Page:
Bill, I agree with you in totality with Hardcore Henry. It is an insane fucking B-movie, that has great commitment by everybody involved.

    Finally, the best Summer movie this season, is Stranger Things. If you haven’t watched it. WATCH IT! It’s tremendous, and the Duffer Brothers show a real ability to be inspired by Spielberg, while not trying to be Spielberg.

  25. Stella's Boy says:

    Wait Amblinman now you’re agreeing that it’s an unequivocal disaster? Because that’s what PTA is arguing, and that seems quite different than what you were claiming earlier. I also can’t imagine it doesn’t make more than $100 million total, which is what he suggests.

    Is Wiig the other big name in comedy? Sure she is well-known, but is she a proven box office draw? Does Paul Feig’s name open movies? What should it have opened to, and what are you basing that on? What other movies are you using as reference points?

  26. Warren says:

    The reference points from Sony’s point of view would be other films at the same budget level. If Sony couldn’t expect a McCarthy-led Ghostbusters to open much more than her relatively low budget comedies, then the project should not have been greenlit.

  27. amblinman says:

    “Wait Amblinman now you’re agreeing that it’s an unequivocal disaster? ”

    No, I suggested he was right to an extent. I took his argument, or the part I agreed with, to basically say “Why are you guys working overtime to pretend a Ghostbusters relaunch opening in 2nd place isn’t a letdown?” And it might be an unequivocal disaster, don’t know yet. If it has legs, all is well. IF not, whoops. As for your other questions, again this is all pretending that this wasn’t meant to be a giant, hyped, “event” movie that spawns a franchise. Let me turn this around: if I had told you Ghostbusters opens in 2nd place to under $50m six months ago, you’d nod your head and say “Yeah, that sounds about right”?

    I can’t believe you guys are pretending that Ghostbusters is something akin to “The Goonies” or “Monster Squad.” Some weird mothballed 80’s niche movie.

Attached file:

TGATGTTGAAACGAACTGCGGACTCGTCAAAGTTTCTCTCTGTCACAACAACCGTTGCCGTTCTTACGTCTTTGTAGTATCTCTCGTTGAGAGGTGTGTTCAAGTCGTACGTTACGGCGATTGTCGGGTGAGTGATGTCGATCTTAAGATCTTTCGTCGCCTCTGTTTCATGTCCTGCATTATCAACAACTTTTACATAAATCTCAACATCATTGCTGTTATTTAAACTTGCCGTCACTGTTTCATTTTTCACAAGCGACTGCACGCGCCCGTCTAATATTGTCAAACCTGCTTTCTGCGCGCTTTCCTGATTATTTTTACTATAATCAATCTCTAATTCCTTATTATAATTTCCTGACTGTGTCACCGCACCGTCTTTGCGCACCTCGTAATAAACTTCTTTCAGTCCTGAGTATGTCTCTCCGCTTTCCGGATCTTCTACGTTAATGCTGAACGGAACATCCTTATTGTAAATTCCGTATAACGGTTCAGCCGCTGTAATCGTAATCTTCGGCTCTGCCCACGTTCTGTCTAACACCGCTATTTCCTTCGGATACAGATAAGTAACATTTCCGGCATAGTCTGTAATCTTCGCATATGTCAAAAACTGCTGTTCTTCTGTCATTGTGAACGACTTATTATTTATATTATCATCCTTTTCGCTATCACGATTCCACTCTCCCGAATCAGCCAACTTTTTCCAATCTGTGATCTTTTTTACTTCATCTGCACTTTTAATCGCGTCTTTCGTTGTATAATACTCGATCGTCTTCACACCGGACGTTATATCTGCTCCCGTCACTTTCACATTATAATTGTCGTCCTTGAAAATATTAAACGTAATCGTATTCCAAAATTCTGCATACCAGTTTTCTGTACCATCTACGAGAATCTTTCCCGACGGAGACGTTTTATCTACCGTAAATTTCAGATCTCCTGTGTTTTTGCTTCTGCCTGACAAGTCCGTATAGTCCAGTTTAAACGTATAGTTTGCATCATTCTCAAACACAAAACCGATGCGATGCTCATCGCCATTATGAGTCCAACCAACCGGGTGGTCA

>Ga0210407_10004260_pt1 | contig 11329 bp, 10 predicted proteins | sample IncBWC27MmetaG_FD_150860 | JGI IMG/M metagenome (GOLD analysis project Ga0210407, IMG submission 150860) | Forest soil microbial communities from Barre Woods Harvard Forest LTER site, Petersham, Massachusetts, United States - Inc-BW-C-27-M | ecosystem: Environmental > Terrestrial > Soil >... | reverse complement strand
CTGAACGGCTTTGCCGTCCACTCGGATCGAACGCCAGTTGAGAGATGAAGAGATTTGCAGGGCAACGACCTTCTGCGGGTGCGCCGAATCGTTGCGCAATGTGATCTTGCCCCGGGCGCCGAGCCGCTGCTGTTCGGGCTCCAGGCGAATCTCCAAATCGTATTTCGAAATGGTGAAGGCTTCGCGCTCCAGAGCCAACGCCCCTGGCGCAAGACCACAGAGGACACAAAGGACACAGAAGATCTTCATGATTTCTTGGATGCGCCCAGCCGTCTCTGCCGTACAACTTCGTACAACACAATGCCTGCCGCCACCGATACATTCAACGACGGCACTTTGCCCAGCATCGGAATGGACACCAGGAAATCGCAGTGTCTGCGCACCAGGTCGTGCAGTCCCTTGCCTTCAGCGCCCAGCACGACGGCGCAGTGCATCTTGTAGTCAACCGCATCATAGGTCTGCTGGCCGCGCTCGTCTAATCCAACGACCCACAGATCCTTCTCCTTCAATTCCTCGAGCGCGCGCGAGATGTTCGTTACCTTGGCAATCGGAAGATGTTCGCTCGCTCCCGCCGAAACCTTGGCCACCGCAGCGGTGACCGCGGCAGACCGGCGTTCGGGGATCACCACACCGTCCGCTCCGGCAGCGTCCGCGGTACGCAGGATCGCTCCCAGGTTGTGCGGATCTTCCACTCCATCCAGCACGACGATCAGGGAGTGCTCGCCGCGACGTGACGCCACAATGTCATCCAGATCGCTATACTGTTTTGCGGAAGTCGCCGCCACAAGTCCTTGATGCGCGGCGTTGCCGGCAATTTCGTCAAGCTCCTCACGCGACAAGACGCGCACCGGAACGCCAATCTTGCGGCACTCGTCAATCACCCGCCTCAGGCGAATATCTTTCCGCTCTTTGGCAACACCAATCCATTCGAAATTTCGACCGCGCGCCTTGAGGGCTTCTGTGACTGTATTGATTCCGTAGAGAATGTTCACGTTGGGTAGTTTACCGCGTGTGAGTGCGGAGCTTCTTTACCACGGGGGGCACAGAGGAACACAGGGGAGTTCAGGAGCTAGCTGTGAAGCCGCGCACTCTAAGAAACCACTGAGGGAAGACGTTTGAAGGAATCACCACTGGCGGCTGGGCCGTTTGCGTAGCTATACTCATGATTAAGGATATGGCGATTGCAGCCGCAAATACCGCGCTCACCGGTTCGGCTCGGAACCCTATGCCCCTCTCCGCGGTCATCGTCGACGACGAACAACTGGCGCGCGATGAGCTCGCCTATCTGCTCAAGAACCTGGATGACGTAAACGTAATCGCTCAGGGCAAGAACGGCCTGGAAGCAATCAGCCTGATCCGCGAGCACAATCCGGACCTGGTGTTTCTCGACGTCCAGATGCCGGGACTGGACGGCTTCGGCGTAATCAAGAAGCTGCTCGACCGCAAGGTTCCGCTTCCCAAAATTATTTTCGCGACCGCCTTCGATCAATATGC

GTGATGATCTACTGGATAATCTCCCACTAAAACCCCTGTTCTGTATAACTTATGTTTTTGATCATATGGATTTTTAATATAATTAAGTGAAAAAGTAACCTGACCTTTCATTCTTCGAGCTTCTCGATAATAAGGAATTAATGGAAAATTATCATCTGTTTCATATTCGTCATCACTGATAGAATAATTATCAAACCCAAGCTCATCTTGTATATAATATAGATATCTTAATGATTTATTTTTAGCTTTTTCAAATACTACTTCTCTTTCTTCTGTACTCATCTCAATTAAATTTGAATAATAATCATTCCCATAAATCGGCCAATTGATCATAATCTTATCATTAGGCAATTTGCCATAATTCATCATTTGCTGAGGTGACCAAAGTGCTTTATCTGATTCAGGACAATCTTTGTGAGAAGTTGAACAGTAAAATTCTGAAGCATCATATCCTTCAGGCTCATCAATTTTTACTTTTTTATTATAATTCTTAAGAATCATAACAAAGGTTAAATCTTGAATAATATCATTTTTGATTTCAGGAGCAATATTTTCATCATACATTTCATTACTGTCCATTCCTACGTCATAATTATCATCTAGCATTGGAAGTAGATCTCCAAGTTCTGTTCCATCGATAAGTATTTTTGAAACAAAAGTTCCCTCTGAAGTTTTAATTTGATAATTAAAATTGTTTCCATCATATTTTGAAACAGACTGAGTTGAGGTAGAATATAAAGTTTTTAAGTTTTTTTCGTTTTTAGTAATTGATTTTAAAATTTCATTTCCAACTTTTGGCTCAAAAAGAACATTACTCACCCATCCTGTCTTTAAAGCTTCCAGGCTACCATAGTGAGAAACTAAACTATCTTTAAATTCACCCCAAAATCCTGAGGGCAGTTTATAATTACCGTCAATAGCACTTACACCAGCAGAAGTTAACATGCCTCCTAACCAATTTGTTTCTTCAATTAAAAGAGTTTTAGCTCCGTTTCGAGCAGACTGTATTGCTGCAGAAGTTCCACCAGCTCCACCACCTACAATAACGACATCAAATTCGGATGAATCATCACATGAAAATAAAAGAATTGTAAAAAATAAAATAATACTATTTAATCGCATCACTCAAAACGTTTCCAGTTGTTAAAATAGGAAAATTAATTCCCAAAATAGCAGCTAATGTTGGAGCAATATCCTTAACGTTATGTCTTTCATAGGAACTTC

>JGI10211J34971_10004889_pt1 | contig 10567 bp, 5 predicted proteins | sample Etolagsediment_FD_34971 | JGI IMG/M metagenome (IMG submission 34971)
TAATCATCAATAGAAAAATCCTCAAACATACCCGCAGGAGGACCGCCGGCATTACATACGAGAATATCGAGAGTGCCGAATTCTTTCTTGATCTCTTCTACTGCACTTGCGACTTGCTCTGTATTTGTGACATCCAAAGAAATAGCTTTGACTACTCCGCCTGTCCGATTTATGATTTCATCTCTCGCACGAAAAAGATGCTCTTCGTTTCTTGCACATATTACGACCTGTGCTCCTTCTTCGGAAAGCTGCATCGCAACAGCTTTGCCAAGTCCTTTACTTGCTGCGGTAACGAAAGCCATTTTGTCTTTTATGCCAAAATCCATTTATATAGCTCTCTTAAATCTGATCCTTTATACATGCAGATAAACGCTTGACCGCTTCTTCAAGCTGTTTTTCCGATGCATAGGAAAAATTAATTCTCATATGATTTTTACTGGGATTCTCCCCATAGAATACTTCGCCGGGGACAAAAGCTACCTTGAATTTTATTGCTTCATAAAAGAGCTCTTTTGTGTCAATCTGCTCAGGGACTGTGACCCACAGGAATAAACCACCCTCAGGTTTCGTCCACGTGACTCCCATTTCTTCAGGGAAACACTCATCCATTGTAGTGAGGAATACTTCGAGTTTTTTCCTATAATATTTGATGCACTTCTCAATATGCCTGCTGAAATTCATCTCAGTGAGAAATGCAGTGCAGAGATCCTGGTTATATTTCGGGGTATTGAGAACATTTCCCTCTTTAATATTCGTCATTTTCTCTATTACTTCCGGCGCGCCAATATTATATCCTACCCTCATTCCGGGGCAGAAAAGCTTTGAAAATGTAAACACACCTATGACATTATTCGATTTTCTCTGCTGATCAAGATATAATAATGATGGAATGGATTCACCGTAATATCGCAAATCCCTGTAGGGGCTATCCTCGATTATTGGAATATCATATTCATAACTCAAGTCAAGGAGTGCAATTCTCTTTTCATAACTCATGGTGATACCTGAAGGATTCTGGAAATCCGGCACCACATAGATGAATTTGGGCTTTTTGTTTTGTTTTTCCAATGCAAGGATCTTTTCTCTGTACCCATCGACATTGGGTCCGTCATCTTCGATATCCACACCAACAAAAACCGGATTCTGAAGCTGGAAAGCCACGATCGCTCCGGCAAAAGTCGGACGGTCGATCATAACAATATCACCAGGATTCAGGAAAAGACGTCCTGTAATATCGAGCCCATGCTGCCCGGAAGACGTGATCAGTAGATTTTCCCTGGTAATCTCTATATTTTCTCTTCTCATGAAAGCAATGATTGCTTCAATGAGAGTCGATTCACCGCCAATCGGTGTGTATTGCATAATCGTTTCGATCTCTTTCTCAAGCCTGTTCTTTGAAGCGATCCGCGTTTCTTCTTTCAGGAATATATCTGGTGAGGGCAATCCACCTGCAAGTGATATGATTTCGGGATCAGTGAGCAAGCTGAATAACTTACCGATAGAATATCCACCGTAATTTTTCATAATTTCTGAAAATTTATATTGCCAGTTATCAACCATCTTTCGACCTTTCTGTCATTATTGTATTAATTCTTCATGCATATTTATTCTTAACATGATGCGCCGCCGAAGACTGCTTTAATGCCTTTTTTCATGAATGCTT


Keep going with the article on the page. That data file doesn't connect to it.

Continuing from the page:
28. Sideshow Bill says:

    Didn’t GB2 also under perform? That was the Summer of Batman and Indiana Jones (oh, the memories of youth!) but it was still expected to lay waste to the box office, at least according to Premiere magazine, my only mainstream movie news source at the time (again, memories…).

    I know there are mixed opinions on the quality of GB2. I think it’s aged well but still feels forced and kinda fake. But these days even a bad sequel or reboot can exceed expectations (Hangover 2, maybe?).

    My ultimate point: maybe the original GB was a sort of an anomaly? I know it’s a BIG name, and the cartoon was successful but maybe it’s appeal is more limited than we think. The original is lightning in a bottle. Wasn’t the production troubled or am I remembering wrong?

    I don’t know. Just riffing. But the GB2 numbers struck me.

  29. EtGuild2 says:

    @amblinman, some wild mis-reading going on. I didn’t say BEN-HUR was a franchise, but a sub-20 million opening, which is what it’s shooting for, is a financial disaster compared to this. I find it hilarious that people are getting so worked up over an 80s comedy, when a re-do to one of the biggest and most influential movies in Hollywood history is coming out in the next month, and looks like an embarrassment of epic proportions in comparison. I’ve never seen people get more worked up about run-of-the-mill box office results, for a run-of-the-mill movie that’s rebooting a franchise that was already sequeled into oblivion 27 years ago.